Second, I don’t do as well in a single office.  In my favorite role in a funeral home, when I managed a team of funeral directors and ran a care center in the same building, I was always busy… always running… always having a meeting for something.  I found great pleasure serving in that specific role, and it was challenging every day.  However, it was not as much fun, or as exciting, as being able to visit with as many professionals as I do now.  I drive… a lot.  And some days are very boring, riddled with time behind a windshield only to find that my intended visit for the day has had a walk-in or a death call, and had to leave the office.  But I visit with over 200 people annually, and I get to learn from their individual business models, and impart wisdom to them from a specific niche in our profession.

Third, I speak their language.  I have literally sat across a table from thousands of people who have needed the service of a funeral professional, and I’ve done what my clients do.  I know their stress, I know their pain, I know their love for serving others… and I know that if they say they need to meet another time, they mean it.  I also know that when there is an issue that needs discussion, they don’t have a ton of time to go through every fine detail.  They need answers quickly, and I can deliver them in a way that they understand (and I mean no disrespect to those who are vendors that are not also funeral directors and/or embalmers… please don’t think that).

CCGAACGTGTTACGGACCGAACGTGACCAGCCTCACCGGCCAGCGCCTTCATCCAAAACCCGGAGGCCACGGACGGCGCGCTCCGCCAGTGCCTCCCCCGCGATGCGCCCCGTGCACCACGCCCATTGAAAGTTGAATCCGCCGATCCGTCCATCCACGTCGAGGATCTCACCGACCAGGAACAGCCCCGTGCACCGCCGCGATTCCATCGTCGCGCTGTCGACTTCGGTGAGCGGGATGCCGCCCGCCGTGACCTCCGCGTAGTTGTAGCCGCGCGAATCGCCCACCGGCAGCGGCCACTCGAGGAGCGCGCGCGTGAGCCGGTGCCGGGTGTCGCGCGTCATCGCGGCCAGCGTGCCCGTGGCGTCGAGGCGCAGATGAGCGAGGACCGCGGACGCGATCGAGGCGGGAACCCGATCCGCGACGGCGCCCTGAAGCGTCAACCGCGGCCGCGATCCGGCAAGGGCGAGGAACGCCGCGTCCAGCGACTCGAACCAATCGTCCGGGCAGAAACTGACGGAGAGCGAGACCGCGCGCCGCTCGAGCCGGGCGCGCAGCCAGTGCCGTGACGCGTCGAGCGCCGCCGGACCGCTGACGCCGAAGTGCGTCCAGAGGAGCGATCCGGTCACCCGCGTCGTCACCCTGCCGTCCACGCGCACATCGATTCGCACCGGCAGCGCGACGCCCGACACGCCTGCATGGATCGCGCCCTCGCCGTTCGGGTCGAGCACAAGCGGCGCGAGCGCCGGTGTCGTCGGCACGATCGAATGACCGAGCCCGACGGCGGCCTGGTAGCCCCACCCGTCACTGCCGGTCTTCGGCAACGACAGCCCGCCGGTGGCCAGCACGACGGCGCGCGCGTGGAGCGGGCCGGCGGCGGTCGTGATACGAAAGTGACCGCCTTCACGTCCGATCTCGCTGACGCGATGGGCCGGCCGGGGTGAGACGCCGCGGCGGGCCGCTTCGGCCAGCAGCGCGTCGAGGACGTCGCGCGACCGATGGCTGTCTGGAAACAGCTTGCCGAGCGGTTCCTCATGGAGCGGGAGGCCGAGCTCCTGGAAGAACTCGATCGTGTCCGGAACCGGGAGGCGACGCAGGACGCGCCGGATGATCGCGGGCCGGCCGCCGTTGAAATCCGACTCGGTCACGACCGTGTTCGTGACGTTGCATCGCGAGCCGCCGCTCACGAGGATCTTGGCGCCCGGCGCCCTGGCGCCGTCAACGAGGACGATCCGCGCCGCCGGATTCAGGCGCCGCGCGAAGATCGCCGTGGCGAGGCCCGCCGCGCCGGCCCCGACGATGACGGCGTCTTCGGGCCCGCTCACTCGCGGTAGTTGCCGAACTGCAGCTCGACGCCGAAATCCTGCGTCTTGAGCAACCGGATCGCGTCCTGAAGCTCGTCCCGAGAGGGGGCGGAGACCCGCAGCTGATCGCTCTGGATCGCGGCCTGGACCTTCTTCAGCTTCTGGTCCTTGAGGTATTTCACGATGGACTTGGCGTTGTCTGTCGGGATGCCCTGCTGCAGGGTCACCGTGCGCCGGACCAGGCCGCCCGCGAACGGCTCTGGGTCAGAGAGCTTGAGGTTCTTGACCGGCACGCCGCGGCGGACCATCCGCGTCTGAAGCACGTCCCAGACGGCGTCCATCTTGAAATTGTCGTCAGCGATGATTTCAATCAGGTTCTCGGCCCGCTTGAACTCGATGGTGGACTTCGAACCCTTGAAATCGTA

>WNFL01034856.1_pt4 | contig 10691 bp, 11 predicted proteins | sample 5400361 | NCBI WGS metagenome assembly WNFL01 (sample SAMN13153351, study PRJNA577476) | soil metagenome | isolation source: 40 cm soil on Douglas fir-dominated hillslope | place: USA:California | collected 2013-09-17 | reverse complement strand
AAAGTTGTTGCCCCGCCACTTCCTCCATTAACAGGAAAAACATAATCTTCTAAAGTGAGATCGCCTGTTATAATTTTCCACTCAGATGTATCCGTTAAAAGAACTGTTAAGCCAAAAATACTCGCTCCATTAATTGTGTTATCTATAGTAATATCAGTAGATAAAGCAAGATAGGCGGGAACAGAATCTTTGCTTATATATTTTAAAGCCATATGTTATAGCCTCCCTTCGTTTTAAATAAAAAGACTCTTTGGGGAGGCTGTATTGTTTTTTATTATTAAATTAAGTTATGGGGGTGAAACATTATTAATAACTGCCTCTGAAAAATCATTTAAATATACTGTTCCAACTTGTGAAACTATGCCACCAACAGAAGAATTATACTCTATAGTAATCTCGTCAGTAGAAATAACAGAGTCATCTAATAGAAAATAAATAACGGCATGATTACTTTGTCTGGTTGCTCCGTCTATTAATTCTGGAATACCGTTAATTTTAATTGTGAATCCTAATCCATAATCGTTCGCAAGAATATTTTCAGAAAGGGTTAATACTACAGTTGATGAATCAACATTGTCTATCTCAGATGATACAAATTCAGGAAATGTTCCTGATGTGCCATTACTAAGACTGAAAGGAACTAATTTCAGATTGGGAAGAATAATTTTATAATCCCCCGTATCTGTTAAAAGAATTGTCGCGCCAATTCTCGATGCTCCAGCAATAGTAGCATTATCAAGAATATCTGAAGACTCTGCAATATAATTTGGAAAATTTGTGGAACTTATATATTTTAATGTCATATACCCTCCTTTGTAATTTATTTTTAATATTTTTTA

Last, and probably most importantly, I’m crazy just like they are.  Why?  For the same reasons as above.  I’ve seen what they’ve seen, and I’ve listened to what they’ve listened to.  I know the pain of carrying the countless secrets that are shared in an arrangement office, and I know the joy of a family thanking you for a once-in-a-lifetime tribute that fits perfectly to the life of their loved one.  We laugh about the same things… and we clutch our knees in a corner and cry about the same things.  So when I speak to my clients, I’m one of them as much as I’m their vendor.